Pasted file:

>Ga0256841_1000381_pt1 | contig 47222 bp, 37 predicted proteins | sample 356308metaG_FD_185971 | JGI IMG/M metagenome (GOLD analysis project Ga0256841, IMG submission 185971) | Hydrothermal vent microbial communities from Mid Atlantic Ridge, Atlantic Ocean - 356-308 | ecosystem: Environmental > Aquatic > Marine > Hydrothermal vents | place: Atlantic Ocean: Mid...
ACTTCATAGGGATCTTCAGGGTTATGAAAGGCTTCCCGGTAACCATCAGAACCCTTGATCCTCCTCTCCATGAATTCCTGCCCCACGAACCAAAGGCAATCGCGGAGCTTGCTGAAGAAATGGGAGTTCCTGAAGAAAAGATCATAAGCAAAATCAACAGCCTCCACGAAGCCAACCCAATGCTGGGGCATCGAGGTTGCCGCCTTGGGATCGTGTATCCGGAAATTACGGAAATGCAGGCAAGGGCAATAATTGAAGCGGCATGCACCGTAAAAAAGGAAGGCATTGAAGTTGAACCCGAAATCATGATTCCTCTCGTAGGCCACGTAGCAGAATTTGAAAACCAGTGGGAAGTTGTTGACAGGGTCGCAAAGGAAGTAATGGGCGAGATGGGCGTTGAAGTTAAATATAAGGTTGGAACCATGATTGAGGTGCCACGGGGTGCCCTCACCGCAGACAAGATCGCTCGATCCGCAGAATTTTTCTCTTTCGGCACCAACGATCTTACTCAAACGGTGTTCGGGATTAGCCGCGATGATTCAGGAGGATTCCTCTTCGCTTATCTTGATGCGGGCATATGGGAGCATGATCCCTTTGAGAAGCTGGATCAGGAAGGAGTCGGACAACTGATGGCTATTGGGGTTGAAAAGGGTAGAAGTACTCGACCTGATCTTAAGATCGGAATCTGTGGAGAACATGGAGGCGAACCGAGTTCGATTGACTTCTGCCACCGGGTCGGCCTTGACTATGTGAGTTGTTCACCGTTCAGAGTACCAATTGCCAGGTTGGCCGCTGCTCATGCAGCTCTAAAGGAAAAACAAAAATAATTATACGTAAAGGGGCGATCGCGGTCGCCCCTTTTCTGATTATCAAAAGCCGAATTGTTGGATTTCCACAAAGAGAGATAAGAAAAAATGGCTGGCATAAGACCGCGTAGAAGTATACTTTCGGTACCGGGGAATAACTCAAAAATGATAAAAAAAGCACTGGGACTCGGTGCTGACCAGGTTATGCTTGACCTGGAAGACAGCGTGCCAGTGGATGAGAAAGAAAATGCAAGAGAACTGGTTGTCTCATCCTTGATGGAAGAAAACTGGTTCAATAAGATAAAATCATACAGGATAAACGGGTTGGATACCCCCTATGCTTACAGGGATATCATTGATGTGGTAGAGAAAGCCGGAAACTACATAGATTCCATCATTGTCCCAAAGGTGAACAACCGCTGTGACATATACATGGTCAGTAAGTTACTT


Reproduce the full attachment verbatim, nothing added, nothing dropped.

>Ga0256841_1000381_pt1 | contig 47222 bp, 37 predicted proteins | sample 356308metaG_FD_185971 | JGI IMG/M metagenome (GOLD analysis project Ga0256841, IMG submission 185971) | Hydrothermal vent microbial communities from Mid Atlantic Ridge, Atlantic Ocean - 356-308 | ecosystem: Environmental > Aquatic > Marine > Hydrothermal vents | place: Atlantic Ocean: Mid...
ACTTCATAGGGATCTTCAGGGTTATGAAAGGCTTCCCGGTAACCATCAGAACCCTTGATCCTCCTCTCCATGAATTCCTGCCCCACGAACCAAAGGCAATCGCGGAGCTTGCTGAAGAAATGGGAGTTCCTGAAGAAAAGATCATAAGCAAAATCAACAGCCTCCACGAAGCCAACCCAATGCTGGGGCATCGAGGTTGCCGCCTTGGGATCGTGTATCCGGAAATTACGGAAATGCAGGCAAGGGCAATAATTGAAGCGGCATGCACCGTAAAAAAGGAAGGCATTGAAGTTGAACCCGAAATCATGATTCCTCTCGTAGGCCACGTAGCAGAATTTGAAAACCAGTGGGAAGTTGTTGACAGGGTCGCAAAGGAAGTAATGGGCGAGATGGGCGTTGAAGTTAAATATAAGGTTGGAACCATGATTGAGGTGCCACGGGGTGCCCTCACCGCAGACAAGATCGCTCGATCCGCAGAATTTTTCTCTTTCGGCACCAACGATCTTACTCAAACGGTGTTCGGGATTAGCCGCGATGATTCAGGAGGATTCCTCTTCGCTTATCTTGATGCGGGCATATGGGAGCATGATCCCTTTGAGAAGCTGGATCAGGAAGGAGTCGGACAACTGATGGCTATTGGGGTTGAAAAGGGTAGAAGTACTCGACCTGATCTTAAGATCGGAATCTGTGGAGAACATGGAGGCGAACCGAGTTCGATTGACTTCTGCCACCGGGTCGGCCTTGACTATGTGAGTTGTTCACCGTTCAGAGTACCAATTGCCAGGTTGGCCGCTGCTCATGCAGCTCTAAAGGAAAAACAAAAATAATTATACGTAAAGGGGCGATCGCGGTCGCCCCTTTTCTGATTATCAAAAGCCGAATTGTTGGATTTCCACAAAGAGAGATAAGAAAAAATGGCTGGCATAAGACCGCGTAGAAGTATACTTTCGGTACCGGGGAATAACTCAAAAATGATAAAAAAAGCACTGGGACTCGGTGCTGACCAGGTTATGCTTGACCTGGAAGACAGCGTGCCAGTGGATGAGAAAGAAAATGCAAGAGAACTGGTTGTCTCATCCTTGATGGAAGAAAACTGGTTCAATAAGATAAAATCATACAGGATAAACGGGTTGGATACCCCCTATGCTTACAGGGATATCATTGATGTGGTAGAGAAAGCCGGAAACTACATAGATTCCATCATTGTCCCAAAGGTGAACAACCGCTGTGACATATACATGGTCAGTAAGTTACTT